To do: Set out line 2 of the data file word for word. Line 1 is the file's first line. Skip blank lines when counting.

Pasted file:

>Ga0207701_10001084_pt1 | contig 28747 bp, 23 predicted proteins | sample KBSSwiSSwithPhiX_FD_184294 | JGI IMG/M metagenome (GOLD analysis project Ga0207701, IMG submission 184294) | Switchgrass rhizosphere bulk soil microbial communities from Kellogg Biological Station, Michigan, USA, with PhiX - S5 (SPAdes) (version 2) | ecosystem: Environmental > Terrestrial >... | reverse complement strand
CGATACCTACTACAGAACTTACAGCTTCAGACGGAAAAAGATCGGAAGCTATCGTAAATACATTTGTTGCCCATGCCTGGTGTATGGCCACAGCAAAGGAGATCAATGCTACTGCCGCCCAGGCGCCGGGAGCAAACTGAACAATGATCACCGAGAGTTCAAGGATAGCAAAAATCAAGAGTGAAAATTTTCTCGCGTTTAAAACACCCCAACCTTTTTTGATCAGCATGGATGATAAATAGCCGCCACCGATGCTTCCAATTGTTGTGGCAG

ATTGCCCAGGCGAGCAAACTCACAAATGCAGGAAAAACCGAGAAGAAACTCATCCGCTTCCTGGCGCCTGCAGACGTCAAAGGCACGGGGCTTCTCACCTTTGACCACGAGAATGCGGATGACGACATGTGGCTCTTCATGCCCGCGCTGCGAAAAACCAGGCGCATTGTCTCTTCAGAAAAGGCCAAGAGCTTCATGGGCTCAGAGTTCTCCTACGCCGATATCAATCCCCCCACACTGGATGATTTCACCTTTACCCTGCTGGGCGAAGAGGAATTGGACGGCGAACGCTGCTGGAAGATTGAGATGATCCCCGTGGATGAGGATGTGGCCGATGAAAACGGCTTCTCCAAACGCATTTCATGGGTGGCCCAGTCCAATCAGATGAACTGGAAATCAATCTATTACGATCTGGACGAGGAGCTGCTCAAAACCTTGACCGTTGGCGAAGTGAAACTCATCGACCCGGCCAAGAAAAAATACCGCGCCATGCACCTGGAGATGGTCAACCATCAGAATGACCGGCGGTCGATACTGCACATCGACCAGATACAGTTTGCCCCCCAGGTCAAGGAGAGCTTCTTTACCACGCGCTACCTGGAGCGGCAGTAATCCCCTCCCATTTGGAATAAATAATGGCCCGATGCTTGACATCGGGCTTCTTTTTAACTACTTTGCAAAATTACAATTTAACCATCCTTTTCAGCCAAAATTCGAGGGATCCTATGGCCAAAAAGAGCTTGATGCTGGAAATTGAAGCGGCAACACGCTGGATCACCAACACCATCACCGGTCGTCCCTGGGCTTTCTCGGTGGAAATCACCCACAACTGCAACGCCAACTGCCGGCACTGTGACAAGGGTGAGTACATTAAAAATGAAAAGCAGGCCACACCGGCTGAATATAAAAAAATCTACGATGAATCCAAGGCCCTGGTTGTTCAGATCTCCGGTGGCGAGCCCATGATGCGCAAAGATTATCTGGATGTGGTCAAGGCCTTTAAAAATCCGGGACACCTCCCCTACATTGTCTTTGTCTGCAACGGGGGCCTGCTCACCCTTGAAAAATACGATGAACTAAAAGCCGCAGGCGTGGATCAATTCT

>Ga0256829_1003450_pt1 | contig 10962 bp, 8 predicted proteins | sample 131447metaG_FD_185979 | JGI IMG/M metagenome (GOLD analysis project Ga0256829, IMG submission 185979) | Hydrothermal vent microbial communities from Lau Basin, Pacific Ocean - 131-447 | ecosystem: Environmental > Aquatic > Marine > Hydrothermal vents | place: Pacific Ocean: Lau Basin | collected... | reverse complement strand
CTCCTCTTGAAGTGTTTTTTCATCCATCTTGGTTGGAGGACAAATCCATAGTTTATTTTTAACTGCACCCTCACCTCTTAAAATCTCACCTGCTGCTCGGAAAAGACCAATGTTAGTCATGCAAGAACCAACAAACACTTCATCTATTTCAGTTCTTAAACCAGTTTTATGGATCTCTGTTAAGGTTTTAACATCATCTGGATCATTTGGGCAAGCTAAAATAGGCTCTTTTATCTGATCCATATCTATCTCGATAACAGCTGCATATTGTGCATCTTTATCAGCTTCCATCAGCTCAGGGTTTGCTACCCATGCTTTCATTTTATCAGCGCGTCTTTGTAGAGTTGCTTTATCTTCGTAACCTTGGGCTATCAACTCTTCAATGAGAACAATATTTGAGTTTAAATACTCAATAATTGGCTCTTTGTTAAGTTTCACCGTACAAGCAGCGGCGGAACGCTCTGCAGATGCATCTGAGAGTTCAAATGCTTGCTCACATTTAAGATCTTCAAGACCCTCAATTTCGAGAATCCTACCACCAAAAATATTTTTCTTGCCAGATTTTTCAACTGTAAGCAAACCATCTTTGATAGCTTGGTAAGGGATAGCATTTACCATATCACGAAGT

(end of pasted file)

CGATACCTACTACAGAACTTACAGCTTCAGACGGAAAAAGATCGGAAGCTATCGTAAATACATTTGTTGCCCATGCCTGGTGTATGGCCACAGCAAAGGAGATCAATGCTACTGCCGCCCAGGCGCCGGGAGCAAACTGAACAATGATCACCGAGAGTTCAAGGATAGCAAAAATCAAGAGTGAAAATTTTCTCGCGTTTAAAACACCCCAACCTTTTTTGATCAGCATGGATGATAAATAGCCGCCACCGATGCTTCCAATTGTTGTGGCAG